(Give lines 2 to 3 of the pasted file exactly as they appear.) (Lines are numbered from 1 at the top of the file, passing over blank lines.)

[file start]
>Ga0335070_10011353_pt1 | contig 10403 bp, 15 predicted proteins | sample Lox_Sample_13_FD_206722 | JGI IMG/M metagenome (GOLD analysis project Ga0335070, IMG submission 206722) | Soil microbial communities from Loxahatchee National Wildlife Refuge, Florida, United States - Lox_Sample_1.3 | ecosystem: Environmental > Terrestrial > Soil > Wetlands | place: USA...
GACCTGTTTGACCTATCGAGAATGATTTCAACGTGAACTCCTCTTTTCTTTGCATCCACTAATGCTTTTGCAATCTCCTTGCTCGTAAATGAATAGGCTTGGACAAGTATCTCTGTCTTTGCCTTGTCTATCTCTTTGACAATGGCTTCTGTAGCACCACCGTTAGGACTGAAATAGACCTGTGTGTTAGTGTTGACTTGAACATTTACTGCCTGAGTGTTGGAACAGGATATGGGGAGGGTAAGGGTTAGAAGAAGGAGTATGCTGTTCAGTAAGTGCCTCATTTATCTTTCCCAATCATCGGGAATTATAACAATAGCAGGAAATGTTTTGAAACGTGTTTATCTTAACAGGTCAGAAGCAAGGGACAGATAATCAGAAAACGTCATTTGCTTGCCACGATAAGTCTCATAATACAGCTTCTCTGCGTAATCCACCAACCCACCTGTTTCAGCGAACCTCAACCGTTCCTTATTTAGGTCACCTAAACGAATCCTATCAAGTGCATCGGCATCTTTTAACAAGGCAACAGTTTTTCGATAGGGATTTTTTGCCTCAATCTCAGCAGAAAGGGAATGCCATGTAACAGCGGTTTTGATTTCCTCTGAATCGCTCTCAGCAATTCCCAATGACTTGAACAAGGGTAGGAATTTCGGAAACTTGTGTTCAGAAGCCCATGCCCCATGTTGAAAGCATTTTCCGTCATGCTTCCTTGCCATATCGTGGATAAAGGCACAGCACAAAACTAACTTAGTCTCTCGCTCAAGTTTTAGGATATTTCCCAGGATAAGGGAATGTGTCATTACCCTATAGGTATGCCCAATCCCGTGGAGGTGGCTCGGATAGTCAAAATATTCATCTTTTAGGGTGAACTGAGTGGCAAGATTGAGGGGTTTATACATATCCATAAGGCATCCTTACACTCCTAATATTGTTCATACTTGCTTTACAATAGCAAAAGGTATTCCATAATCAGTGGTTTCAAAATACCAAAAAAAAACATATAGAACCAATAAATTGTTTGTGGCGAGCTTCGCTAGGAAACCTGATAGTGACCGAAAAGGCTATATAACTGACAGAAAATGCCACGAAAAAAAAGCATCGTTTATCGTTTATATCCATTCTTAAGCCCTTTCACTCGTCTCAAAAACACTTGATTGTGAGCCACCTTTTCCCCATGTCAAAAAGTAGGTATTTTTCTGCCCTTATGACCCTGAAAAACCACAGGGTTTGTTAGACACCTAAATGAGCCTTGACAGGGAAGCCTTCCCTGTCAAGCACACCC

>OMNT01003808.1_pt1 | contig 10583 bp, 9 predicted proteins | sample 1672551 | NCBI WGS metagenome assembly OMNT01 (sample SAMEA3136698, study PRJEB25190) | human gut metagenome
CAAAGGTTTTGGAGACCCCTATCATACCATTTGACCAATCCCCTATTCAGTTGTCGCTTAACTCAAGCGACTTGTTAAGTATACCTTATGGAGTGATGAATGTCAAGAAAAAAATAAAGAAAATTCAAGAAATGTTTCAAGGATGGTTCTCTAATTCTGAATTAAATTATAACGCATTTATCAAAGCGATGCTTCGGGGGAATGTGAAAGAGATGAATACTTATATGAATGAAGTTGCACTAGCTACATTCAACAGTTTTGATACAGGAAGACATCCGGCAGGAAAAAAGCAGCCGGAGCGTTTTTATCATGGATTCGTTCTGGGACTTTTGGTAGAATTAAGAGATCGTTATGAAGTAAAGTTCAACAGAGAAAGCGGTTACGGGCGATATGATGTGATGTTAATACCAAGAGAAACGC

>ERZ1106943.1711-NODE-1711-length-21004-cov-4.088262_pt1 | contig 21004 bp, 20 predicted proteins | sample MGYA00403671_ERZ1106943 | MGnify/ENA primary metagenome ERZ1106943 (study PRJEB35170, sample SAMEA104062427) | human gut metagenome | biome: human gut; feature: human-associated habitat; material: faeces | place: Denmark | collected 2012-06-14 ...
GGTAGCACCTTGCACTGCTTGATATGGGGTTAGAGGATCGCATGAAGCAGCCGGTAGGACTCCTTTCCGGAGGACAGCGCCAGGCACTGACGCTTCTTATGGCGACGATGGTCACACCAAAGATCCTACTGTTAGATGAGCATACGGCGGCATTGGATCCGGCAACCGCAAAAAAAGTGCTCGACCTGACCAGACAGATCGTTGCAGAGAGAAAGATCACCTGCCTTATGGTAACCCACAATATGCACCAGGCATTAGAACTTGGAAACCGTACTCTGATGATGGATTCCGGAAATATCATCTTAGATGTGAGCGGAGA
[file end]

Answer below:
GACCTGTTTGACCTATCGAGAATGATTTCAACGTGAACTCCTCTTTTCTTTGCATCCACTAATGCTTTTGCAATCTCCTTGCTCGTAAATGAATAGGCTTGGACAAGTATCTCTGTCTTTGCCTTGTCTATCTCTTTGACAATGGCTTCTGTAGCACCACCGTTAGGACTGAAATAGACCTGTGTGTTAGTGTTGACTTGAACATTTACTGCCTGAGTGTTGGAACAGGATATGGGGAGGGTAAGGGTTAGAAGAAGGAGTATGCTGTTCAGTAAGTGCCTCATTTATCTTTCCCAATCATCGGGAATTATAACAATAGCAGGAAATGTTTTGAAACGTGTTTATCTTAACAGGTCAGAAGCAAGGGACAGATAATCAGAAAACGTCATTTGCTTGCCACGATAAGTCTCATAATACAGCTTCTCTGCGTAATCCACCAACCCACCTGTTTCAGCGAACCTCAACCGTTCCTTATTTAGGTCACCTAAACGAATCCTATCAAGTGCATCGGCATCTTTTAACAAGGCAACAGTTTTTCGATAGGGATTTTTTGCCTCAATCTCAGCAGAAAGGGAATGCCATGTAACAGCGGTTTTGATTTCCTCTGAATCGCTCTCAGCAATTCCCAATGACTTGAACAAGGGTAGGAATTTCGGAAACTTGTGTTCAGAAGCCCATGCCCCATGTTGAAAGCATTTTCCGTCATGCTTCCTTGCCATATCGTGGATAAAGGCACAGCACAAAACTAACTTAGTCTCTCGCTCAAGTTTTAGGATATTTCCCAGGATAAGGGAATGTGTCATTACCCTATAGGTATGCCCAATCCCGTGGAGGTGGCTCGGATAGTCAAAATATTCATCTTTTAGGGTGAACTGAGTGGCAAGATTGAGGGGTTTATACATATCCATAAGGCATCCTTACACTCCTAATATTGTTCATACTTGCTTTACAATAGCAAAAGGTATTCCATAATCAGTGGTTTCAAAATACCAAAAAAAAACATATAGAACCAATAAATTGTTTGTGGCGAGCTTCGCTAGGAAACCTGATAGTGACCGAAAAGGCTATATAACTGACAGAAAATGCCACGAAAAAAAAGCATCGTTTATCGTTTATATCCATTCTTAAGCCCTTTCACTCGTCTCAAAAACACTTGATTGTGAGCCACCTTTTCCCCATGTCAAAAAGTAGGTATTTTTCTGCCCTTATGACCCTGAAAAACCACAGGGTTTGTTAGACACCTAAATGAGCCTTGACAGGGAAGCCTTCCCTGTCAAGCACACCC

>OMNT01003808.1_pt1 | contig 10583 bp, 9 predicted proteins | sample 1672551 | NCBI WGS metagenome assembly OMNT01 (sample SAMEA3136698, study PRJEB25190) | human gut metagenome